MILITIA OF THE SEVERAL STATES" GUARANTEE THE RIGHT TO KEEP AND BEAR
Edwin Vieira, Jr., Ph.D., J.D.
Too many people wrongly assume that the purpose of revitalizing "the Militia of the several States" (or, for that matter, of forming the kind of private citizens "militia" that already exist in several States) is to fight new battles of Lexington and Concord. To the contrary: The goal must be, if at all possible, to deter usurpation and tyranny, so as to make actually fighting any battle here in America unnecessary. Deterrence is always the best defense. And preparedness makes deterrence credible. Besides, the ultimate purpose of revitalizing "the Militia of the several States" is to reassert We the People's control over both the General Government and the States, from the inside and under the law, by infusing with energy a very important constitutional component of those governments that has withered to a present-day impotence and insignificance. Yet nonetheless not to irrelevance--for "the Militia of the several States" remain not only part of the Constitution, but also, with the continuing crisis over "homeland security", more relevant and needed than ever before.
The problem and the challenge are for Americans to develop--on their own, because no one from the Establishment will ever help them--the necessary knowledge, skills, and attitude that can develop preparedness, and thus provide deterrence. Or, to put into action the principle: self-help leads to self-defense, which leads to self-government. "Knowledge" looks to discovery of what the Constitution really means. "Skills" relates to the ability to organize for effective political action in order to secure and advance the protection the Constitution offers. And "attitude" requires taking all of this seriously: recognizing that the constitutional "right of the people to keep and bear Arms" is also, and most importantly, the constitutional "duty of the people to keep and bear Arms", and that no constitutional rights can possibly be secure unless We the People perform their constitutional duty to take control of their governments at every level and at all times. The remaining PARTS of this commentary will focus on these issues.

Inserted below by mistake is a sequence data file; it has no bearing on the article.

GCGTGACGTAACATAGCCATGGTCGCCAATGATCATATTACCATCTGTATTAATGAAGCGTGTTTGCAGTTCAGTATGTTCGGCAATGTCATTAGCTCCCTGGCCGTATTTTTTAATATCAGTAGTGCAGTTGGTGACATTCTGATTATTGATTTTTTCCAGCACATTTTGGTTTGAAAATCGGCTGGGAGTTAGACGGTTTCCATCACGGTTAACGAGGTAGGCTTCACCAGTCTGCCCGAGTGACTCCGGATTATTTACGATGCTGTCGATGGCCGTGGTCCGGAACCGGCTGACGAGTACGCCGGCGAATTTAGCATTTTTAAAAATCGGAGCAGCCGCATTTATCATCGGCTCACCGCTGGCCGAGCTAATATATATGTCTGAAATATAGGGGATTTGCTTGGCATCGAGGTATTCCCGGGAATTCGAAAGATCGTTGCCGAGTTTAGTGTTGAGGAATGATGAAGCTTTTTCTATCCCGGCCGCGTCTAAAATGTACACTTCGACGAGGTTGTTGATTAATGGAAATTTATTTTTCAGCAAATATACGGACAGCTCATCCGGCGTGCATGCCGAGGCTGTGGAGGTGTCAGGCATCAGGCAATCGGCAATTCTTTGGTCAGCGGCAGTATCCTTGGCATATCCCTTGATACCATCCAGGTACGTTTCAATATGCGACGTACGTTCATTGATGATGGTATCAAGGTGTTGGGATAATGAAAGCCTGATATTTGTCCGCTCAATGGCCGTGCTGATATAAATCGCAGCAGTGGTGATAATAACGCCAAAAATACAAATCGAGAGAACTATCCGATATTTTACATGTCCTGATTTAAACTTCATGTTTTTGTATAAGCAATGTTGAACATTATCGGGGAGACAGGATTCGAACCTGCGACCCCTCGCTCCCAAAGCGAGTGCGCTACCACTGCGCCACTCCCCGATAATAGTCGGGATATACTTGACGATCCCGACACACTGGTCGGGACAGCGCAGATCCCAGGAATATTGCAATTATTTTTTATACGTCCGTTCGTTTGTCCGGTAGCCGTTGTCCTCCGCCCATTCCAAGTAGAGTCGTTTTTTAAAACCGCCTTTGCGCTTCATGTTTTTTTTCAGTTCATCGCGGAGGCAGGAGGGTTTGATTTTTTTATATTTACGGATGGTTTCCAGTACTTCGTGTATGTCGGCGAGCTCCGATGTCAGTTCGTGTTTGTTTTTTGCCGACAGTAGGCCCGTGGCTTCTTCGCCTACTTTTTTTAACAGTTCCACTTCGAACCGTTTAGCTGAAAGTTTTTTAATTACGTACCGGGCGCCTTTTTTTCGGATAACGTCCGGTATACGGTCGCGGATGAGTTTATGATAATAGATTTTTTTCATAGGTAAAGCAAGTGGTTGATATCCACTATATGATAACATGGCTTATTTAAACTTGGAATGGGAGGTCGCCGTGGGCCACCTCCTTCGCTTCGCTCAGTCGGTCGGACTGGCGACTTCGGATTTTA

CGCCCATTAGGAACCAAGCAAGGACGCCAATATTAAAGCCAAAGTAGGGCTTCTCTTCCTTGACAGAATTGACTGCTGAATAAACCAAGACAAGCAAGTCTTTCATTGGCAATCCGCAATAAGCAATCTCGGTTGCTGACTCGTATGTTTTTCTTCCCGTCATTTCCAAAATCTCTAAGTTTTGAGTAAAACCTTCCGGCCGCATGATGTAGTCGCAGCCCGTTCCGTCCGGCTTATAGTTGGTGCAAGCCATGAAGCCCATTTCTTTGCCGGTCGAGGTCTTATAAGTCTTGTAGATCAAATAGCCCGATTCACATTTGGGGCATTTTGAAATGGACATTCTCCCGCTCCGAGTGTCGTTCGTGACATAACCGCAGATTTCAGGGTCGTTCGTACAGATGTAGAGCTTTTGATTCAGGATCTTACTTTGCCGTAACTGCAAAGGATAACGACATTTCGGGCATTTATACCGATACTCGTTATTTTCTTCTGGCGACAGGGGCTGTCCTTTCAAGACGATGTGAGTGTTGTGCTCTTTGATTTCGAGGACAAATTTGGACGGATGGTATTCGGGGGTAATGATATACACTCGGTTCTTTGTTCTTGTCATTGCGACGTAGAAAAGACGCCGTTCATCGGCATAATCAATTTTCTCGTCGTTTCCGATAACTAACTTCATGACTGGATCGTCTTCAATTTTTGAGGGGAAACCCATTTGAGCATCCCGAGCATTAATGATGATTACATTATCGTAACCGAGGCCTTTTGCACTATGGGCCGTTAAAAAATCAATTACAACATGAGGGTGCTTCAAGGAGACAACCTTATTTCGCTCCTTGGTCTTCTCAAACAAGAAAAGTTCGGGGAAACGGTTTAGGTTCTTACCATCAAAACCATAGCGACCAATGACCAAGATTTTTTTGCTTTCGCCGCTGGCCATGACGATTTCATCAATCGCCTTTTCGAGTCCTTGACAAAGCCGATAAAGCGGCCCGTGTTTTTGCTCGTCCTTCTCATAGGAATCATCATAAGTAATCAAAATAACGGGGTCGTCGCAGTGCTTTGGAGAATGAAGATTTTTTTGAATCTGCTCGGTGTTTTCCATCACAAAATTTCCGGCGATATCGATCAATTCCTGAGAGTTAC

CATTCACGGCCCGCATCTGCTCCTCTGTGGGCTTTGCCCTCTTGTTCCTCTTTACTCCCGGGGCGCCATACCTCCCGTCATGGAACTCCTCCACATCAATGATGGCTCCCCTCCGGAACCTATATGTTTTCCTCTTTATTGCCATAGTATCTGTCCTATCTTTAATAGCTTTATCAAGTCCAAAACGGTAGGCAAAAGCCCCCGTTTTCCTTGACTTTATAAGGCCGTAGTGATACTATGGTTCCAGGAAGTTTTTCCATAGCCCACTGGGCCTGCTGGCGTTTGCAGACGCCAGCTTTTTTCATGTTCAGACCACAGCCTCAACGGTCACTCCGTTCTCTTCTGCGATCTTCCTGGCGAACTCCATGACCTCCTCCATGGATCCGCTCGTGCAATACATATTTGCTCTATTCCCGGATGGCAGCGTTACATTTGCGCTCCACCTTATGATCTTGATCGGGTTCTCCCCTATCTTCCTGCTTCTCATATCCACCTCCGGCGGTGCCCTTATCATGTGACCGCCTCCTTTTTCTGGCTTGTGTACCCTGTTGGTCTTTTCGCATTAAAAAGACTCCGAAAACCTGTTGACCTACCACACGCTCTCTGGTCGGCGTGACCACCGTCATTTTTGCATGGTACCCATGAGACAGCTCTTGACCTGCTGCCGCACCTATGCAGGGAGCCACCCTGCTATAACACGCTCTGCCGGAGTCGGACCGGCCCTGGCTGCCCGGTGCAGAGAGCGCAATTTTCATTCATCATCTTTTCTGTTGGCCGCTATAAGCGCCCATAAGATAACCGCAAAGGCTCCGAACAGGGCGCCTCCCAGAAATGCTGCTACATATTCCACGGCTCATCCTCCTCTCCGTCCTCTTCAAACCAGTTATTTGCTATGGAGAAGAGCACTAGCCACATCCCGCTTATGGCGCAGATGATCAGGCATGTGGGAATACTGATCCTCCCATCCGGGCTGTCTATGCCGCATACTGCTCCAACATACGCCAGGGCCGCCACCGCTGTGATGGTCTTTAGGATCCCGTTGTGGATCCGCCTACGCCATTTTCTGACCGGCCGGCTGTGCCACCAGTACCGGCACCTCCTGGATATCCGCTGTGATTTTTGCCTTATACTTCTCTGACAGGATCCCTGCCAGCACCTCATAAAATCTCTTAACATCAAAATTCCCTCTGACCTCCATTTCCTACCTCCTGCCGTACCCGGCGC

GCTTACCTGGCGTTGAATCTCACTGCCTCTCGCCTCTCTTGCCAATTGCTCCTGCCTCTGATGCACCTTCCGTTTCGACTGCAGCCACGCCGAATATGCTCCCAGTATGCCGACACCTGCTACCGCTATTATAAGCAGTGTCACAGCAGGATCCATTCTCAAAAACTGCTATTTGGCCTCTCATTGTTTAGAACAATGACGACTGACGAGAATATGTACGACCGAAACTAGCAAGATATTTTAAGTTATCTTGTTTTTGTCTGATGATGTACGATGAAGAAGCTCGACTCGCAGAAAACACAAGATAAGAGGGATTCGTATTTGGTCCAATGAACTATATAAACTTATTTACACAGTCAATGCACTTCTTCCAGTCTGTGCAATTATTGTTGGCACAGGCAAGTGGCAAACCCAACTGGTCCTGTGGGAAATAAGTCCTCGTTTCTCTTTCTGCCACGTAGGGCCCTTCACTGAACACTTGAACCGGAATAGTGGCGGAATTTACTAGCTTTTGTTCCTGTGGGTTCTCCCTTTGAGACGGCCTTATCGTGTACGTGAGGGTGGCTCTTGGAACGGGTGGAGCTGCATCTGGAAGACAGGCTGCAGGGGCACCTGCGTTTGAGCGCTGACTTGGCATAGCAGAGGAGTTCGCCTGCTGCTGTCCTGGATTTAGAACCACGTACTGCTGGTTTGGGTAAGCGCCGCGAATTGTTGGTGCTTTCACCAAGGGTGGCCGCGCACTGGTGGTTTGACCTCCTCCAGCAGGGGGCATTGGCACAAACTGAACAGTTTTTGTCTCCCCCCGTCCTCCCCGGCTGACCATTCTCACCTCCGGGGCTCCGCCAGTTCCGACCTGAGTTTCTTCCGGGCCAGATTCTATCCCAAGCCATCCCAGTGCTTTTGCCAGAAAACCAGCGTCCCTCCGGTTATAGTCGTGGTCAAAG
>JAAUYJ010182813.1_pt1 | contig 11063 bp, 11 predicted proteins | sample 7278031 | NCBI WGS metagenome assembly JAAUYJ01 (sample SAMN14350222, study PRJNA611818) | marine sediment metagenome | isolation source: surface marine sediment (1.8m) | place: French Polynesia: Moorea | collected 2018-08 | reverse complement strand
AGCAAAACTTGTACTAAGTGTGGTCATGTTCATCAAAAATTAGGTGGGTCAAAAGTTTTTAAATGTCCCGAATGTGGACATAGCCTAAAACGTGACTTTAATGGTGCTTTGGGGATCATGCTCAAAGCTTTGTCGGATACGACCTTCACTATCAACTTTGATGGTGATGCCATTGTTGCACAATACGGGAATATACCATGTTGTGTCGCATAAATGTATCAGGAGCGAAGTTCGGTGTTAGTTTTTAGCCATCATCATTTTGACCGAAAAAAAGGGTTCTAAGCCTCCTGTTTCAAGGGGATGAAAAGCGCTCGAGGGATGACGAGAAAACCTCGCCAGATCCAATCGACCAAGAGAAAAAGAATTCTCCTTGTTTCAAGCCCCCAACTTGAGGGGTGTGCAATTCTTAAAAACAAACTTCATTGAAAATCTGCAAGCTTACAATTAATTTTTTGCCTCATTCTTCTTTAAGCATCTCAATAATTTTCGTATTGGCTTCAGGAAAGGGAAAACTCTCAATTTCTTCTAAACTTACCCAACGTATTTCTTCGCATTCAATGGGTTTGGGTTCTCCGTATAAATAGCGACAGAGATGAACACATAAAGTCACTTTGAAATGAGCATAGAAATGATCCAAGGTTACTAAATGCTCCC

As PART ONE of this commentary pointed out, Alexander Hamilton argued that all of the Bill of Rights, including the Second Amendment, were unnecessary and even potentially dangerous. Hamilton, of course, was not the only Founding Father to advance such an assertion, to which Time and Experience, too, have given much credence. But if Hamilton and his co-thinkers were correct, then the original Constitution, prior to ratification of the Bill of Rights, must have delegated no power to Congress to disarm the people, and suffered no such power to remain in the States (if any had ever existed there at all). Instead, the original Constitution must have recognized an enforceable disability (an absence of legal power and authority) in both Congress and the States to interfere with "the right of the people to keep and bear Arms"--which disability in some superfluous manner and degree the Second Amendment merely reiterated and confirmed; and which disability still exists in its full original form and force, even without consideration of the Second Amendment, because the Constitution has never been amended in that particular since the Second Amendment was ratified.
1. The Militia Clauses. So where in the original Constitution appeared (and now remain) any provisions that, in line with but more effectively than the Second Amendment, protect "the right of the people to keep and bear Arms" from infringement? The proper direction in which to look is indicated by the rule of construction that when the Framers used a word in more than one clause of the Constitution, they presumably meant it to have the same meaning in each. See, e.g., Hepburn & Dundas v. Ellzey, 6 U.S. (2 Cranch) 445, 452-53 (1805).